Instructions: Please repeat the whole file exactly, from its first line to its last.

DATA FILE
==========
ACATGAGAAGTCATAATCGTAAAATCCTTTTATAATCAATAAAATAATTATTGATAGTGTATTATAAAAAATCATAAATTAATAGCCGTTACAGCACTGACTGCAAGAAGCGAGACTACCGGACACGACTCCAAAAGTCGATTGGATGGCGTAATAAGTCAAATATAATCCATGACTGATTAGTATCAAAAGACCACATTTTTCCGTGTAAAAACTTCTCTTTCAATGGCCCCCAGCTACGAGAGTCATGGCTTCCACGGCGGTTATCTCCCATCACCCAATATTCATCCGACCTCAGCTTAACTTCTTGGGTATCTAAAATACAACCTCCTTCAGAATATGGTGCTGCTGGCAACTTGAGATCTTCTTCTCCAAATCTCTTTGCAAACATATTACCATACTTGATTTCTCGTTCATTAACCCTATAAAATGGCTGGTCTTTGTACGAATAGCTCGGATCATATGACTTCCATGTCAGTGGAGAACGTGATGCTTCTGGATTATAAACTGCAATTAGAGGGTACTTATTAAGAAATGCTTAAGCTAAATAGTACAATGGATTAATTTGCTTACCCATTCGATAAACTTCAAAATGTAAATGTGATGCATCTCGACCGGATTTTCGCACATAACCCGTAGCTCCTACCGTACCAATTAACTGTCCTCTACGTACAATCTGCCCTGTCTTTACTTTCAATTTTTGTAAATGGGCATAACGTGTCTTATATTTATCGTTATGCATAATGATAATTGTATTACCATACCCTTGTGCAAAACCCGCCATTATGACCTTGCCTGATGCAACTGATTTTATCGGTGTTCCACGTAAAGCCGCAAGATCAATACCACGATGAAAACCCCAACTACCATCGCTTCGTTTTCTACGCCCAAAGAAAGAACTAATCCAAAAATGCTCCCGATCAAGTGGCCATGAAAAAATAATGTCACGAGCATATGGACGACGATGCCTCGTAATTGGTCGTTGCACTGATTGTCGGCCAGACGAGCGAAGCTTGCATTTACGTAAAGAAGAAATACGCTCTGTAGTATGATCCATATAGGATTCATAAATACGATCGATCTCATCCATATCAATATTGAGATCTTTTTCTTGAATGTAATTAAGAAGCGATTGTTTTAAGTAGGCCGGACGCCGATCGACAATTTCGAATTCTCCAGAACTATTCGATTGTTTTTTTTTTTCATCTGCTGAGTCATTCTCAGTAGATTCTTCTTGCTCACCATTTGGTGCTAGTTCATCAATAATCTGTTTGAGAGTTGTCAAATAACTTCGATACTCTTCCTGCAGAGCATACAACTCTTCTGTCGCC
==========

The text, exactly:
ACATGAGAAGTCATAATCGTAAAATCCTTTTATAATCAATAAAATAATTATTGATAGTGTATTATAAAAAATCATAAATTAATAGCCGTTACAGCACTGACTGCAAGAAGCGAGACTACCGGACACGACTCCAAAAGTCGATTGGATGGCGTAATAAGTCAAATATAATCCATGACTGATTAGTATCAAAAGACCACATTTTTCCGTGTAAAAACTTCTCTTTCAATGGCCCCCAGCTACGAGAGTCATGGCTTCCACGGCGGTTATCTCCCATCACCCAATATTCATCCGACCTCAGCTTAACTTCTTGGGTATCTAAAATACAACCTCCTTCAGAATATGGTGCTGCTGGCAACTTGAGATCTTCTTCTCCAAATCTCTTTGCAAACATATTACCATACTTGATTTCTCGTTCATTAACCCTATAAAATGGCTGGTCTTTGTACGAATAGCTCGGATCATATGACTTCCATGTCAGTGGAGAACGTGATGCTTCTGGATTATAAACTGCAATTAGAGGGTACTTATTAAGAAATGCTTAAGCTAAATAGTACAATGGATTAATTTGCTTACCCATTCGATAAACTTCAAAATGTAAATGTGATGCATCTCGACCGGATTTTCGCACATAACCCGTAGCTCCTACCGTACCAATTAACTGTCCTCTACGTACAATCTGCCCTGTCTTTACTTTCAATTTTTGTAAATGGGCATAACGTGTCTTATATTTATCGTTATGCATAATGATAATTGTATTACCATACCCTTGTGCAAAACCCGCCATTATGACCTTGCCTGATGCAACTGATTTTATCGGTGTTCCACGTAAAGCCGCAAGATCAATACCACGATGAAAACCCCAACTACCATCGCTTCGTTTTCTACGCCCAAAGAAAGAACTAATCCAAAAATGCTCCCGATCAAGTGGCCATGAAAAAATAATGTCACGAGCATATGGACGACGATGCCTCGTAATTGGTCGTTGCACTGATTGTCGGCCAGACGAGCGAAGCTTGCATTTACGTAAAGAAGAAATACGCTCTGTAGTATGATCCATATAGGATTCATAAATACGATCGATCTCATCCATATCAATATTGAGATCTTTTTCTTGAATGTAATTAAGAAGCGATTGTTTTAAGTAGGCCGGACGCCGATCGACAATTTCGAATTCTCCAGAACTATTCGATTGTTTTTTTTTTTCATCTGCTGAGTCATTCTCAGTAGATTCTTCTTGCTCACCATTTGGTGCTAGTTCATCAATAATCTGTTTGAGAGTTGTCAAATAACTTCGATACTCTTCCTGCAGAGCATACAACTCTTCTGTCGCC